Joseph Mitchell’s great Fulton Market character Old Mr. Flood is drinking whiskey, and talking about drinking whiskey.
I love it and I depend on it but I don’t approve of it. When I think of all the trouble it’s caused me, I feel like I ought to pick some distillery at random and sue it for sixty-five million dollars. Still and all, there’ve been times if it hadn’t been for whiskey, I don’t know what would’ve become of me. It was either get drunk or throw the rope over the rafter. I’ve thought a lot about this matter over the years and I’ve come to the conclusion there’s two ways of looking at whiskey—it gives and it takes away, it lifts you up and it knocks you down, it hurts and it heals, it kills and it resurrects—but whichever way you look at it, I’m glad I’m not the man that invented it. That’s one thing I wouldn’t want on my soul.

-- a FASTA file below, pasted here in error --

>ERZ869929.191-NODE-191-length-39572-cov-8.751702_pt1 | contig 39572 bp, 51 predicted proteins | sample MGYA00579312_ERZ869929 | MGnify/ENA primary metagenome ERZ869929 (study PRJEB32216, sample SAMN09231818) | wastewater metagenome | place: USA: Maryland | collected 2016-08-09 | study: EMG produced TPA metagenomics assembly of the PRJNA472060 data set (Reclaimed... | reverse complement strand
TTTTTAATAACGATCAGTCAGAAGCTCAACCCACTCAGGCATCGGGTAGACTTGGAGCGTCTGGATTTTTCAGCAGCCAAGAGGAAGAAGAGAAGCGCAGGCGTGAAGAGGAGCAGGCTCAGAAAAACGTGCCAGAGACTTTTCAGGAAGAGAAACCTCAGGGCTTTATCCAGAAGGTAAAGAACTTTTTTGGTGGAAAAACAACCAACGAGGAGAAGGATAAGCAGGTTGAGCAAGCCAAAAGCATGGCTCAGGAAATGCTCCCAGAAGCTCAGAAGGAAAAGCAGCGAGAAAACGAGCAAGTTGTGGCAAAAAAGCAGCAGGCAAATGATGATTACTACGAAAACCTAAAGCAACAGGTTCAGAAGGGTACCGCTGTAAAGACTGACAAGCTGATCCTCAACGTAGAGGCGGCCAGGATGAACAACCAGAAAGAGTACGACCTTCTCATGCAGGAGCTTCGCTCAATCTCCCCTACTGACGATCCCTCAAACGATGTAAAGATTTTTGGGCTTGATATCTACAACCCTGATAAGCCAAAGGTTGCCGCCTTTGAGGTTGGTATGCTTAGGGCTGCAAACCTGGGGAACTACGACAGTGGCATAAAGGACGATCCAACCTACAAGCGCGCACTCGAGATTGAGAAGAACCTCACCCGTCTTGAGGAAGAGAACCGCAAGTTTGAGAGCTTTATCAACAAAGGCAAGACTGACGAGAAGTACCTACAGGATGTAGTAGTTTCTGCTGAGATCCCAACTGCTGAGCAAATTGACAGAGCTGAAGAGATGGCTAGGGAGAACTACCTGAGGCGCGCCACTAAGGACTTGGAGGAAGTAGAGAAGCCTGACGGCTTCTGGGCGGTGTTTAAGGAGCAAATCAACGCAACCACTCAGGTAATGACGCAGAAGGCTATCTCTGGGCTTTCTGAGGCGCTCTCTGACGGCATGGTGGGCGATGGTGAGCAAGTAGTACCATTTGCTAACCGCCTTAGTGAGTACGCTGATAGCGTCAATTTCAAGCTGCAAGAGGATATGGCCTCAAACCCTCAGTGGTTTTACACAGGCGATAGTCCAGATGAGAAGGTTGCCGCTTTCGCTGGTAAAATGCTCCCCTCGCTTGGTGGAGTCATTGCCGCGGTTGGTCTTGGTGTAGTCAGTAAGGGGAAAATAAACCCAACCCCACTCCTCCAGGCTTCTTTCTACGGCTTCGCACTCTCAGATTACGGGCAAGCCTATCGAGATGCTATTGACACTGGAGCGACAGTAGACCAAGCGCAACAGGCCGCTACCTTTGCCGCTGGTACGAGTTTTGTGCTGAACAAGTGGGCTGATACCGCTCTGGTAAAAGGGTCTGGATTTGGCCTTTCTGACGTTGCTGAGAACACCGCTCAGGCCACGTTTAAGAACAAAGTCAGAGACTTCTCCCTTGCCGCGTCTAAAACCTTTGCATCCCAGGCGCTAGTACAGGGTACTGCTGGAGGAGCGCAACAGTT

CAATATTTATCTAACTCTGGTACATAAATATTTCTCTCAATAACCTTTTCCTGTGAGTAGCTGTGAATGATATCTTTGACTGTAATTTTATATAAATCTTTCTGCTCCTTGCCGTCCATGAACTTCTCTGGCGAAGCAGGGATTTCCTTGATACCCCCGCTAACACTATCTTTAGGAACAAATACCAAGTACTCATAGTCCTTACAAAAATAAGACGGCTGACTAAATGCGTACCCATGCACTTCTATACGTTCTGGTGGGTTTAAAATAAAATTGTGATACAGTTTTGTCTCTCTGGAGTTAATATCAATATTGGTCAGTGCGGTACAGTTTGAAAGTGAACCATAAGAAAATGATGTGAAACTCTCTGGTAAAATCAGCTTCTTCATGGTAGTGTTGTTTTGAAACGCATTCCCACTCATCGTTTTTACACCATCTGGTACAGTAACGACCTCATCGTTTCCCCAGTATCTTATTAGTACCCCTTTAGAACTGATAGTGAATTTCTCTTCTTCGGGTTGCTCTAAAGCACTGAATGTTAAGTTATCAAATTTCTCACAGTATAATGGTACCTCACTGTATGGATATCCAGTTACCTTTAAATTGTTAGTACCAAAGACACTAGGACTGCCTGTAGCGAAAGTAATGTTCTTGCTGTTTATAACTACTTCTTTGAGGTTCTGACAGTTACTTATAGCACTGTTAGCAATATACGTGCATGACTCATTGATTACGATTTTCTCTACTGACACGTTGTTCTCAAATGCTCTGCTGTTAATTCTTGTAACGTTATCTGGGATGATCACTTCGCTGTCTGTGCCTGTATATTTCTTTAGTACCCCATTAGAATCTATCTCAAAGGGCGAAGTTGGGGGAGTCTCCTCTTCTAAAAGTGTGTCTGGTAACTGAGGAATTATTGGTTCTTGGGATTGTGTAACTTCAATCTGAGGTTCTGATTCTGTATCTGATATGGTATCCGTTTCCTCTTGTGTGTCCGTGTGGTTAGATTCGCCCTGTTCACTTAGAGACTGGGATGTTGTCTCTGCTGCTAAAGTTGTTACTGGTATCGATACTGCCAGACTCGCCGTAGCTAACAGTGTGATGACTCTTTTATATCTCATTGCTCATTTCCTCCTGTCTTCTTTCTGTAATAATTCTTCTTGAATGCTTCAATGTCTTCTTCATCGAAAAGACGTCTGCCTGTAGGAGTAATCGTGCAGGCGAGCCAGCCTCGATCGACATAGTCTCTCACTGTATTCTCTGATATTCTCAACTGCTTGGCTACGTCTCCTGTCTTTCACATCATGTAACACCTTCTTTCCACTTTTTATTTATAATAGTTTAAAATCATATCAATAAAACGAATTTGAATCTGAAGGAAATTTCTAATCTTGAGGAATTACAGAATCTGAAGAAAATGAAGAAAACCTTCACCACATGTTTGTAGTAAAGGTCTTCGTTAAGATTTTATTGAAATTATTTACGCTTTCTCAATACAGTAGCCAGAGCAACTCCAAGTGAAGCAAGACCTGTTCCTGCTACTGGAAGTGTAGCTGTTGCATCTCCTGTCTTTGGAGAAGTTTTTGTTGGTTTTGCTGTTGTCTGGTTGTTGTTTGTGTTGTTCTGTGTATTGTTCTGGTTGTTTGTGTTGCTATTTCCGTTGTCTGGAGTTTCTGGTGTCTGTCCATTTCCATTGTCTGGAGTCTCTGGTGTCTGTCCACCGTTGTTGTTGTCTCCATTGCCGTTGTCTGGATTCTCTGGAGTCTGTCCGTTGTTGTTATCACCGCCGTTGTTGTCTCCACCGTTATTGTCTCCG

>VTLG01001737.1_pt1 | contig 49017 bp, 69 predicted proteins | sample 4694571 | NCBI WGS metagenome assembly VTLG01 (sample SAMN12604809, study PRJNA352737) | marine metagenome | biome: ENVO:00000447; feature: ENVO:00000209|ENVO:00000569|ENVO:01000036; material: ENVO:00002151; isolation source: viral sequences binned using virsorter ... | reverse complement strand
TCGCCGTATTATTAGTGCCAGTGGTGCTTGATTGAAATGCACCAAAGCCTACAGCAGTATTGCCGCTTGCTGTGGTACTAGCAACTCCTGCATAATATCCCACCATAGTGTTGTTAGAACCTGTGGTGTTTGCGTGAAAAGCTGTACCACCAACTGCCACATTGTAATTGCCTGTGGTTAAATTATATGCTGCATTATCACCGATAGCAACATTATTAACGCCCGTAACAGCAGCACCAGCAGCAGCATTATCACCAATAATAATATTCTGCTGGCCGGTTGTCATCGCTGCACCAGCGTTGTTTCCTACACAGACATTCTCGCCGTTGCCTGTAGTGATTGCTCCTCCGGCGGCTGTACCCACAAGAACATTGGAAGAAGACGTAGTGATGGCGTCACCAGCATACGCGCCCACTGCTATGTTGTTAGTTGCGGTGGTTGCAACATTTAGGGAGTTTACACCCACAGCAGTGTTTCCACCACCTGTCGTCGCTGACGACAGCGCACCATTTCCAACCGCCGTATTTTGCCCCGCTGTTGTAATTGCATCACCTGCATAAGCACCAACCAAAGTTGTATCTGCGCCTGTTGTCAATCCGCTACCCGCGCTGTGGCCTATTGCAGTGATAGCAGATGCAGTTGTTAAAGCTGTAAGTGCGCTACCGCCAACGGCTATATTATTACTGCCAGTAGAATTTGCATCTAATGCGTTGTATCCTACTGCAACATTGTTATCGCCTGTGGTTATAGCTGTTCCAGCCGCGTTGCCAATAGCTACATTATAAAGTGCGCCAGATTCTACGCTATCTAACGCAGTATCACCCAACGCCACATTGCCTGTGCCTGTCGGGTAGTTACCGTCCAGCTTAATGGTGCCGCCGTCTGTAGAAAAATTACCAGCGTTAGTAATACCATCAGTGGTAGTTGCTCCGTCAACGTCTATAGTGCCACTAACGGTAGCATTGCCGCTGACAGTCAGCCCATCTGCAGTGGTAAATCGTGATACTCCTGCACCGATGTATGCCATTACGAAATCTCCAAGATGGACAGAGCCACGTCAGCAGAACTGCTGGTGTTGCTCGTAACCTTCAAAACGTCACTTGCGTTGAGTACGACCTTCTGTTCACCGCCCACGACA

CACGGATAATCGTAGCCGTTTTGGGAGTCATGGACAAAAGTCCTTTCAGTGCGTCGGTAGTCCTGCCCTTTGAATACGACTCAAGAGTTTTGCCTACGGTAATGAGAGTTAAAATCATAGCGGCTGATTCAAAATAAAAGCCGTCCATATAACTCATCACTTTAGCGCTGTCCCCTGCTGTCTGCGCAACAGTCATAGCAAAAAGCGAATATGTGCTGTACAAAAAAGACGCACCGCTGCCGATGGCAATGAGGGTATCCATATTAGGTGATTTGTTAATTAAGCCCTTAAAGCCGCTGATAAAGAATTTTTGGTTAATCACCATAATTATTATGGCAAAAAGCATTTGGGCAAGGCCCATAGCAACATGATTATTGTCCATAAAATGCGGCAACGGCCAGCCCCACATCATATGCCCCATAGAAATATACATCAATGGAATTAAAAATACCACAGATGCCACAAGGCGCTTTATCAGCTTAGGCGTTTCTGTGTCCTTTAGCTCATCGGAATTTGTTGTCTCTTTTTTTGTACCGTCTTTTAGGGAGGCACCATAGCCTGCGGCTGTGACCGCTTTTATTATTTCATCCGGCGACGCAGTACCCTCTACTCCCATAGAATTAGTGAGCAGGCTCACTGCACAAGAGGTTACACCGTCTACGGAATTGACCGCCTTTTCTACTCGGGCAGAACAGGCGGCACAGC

On the subject of the man who invented alcohol, Mr. Flood continues:
When you stop and think of the mess and the monkey business and the fractured skulls and the commotion and the calamity and the stomach distress and the wife beating and the poor little children without any shoes and the howling and the hell raising he’s been responsible for down through the centuries—why Good God A’mighty! whoever he was, they’ve probably got him put away in a special brimstone pit, the deepest, red-hottest pit in hell, the one the preachers tell about, the one without any bottom.
Then, after taking a long drink, “And then again, just as likely, he might’ve gone to heaven.”